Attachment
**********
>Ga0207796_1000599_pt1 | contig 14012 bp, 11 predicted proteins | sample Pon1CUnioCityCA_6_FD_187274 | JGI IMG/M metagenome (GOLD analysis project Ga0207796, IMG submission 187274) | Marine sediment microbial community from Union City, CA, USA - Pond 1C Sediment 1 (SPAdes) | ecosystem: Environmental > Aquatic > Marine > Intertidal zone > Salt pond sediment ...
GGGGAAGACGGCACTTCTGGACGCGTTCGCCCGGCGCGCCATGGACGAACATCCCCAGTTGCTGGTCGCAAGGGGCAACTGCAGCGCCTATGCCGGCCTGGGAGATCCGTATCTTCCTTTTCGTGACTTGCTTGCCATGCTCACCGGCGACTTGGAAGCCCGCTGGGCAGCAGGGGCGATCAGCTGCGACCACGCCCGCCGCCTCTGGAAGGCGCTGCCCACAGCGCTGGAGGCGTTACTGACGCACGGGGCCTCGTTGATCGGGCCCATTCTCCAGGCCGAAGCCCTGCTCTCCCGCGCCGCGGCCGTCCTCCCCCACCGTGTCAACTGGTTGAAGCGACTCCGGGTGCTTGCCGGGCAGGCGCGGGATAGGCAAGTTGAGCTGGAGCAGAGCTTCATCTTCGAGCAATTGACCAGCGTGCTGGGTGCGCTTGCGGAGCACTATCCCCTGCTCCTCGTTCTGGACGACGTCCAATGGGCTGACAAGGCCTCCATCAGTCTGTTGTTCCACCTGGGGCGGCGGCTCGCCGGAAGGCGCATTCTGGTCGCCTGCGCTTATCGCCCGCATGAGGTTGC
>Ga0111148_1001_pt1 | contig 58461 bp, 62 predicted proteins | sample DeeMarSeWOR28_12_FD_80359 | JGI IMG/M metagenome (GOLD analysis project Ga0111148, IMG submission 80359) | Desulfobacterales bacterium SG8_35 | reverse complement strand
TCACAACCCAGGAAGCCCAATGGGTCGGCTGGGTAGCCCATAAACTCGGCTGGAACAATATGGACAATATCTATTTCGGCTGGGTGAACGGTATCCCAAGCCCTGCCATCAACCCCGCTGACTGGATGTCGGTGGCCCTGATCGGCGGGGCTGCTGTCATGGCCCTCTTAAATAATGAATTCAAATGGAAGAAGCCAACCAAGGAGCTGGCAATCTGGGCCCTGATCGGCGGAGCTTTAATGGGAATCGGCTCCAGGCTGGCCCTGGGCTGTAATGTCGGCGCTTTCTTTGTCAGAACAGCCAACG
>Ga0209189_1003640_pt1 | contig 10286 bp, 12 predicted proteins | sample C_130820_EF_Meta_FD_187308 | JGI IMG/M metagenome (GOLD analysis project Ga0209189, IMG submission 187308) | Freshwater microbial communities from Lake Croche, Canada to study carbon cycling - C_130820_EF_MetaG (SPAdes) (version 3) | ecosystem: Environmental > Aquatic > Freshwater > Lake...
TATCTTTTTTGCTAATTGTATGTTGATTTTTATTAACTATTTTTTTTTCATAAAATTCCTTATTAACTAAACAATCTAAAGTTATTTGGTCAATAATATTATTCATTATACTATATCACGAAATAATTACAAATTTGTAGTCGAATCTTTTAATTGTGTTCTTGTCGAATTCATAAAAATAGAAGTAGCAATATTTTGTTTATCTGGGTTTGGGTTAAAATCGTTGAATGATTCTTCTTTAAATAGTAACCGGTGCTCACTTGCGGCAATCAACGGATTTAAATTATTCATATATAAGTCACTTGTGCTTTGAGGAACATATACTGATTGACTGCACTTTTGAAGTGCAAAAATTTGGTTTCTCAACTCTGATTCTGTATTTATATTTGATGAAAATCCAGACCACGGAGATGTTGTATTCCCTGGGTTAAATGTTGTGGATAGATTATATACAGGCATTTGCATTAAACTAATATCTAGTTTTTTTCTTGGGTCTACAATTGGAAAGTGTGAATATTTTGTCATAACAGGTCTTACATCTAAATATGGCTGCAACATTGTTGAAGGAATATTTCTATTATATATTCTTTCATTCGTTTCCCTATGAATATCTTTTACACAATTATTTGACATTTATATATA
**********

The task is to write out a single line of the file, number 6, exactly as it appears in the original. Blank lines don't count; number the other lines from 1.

TATCTTTTTTGCTAATTGTATGTTGATTTTTATTAACTATTTTTTTTTCATAAAATTCCTTATTAACTAAACAATCTAAAGTTATTTGGTCAATAATATTATTCATTATACTATATCACGAAATAATTACAAATTTGTAGTCGAATCTTTTAATTGTGTTCTTGTCGAATTCATAAAAATAGAAGTAGCAATATTTTGTTTATCTGGGTTTGGGTTAAAATCGTTGAATGATTCTTCTTTAAATAGTAACCGGTGCTCACTTGCGGCAATCAACGGATTTAAATTATTCATATATAAGTCACTTGTGCTTTGAGGAACATATACTGATTGACTGCACTTTTGAAGTGCAAAAATTTGGTTTCTCAACTCTGATTCTGTATTTATATTTGATGAAAATCCAGACCACGGAGATGTTGTATTCCCTGGGTTAAATGTTGTGGATAGATTATATACAGGCATTTGCATTAAACTAATATCTAGTTTTTTTCTTGGGTCTACAATTGGAAAGTGTGAATATTTTGTCATAACAGGTCTTACATCTAAATATGGCTGCAACATTGTTGAAGGAATATTTCTATTATATATTCTTTCATTCGTTTCCCTATGAATATCTTTTACACAATTATTTGACATTTATATATA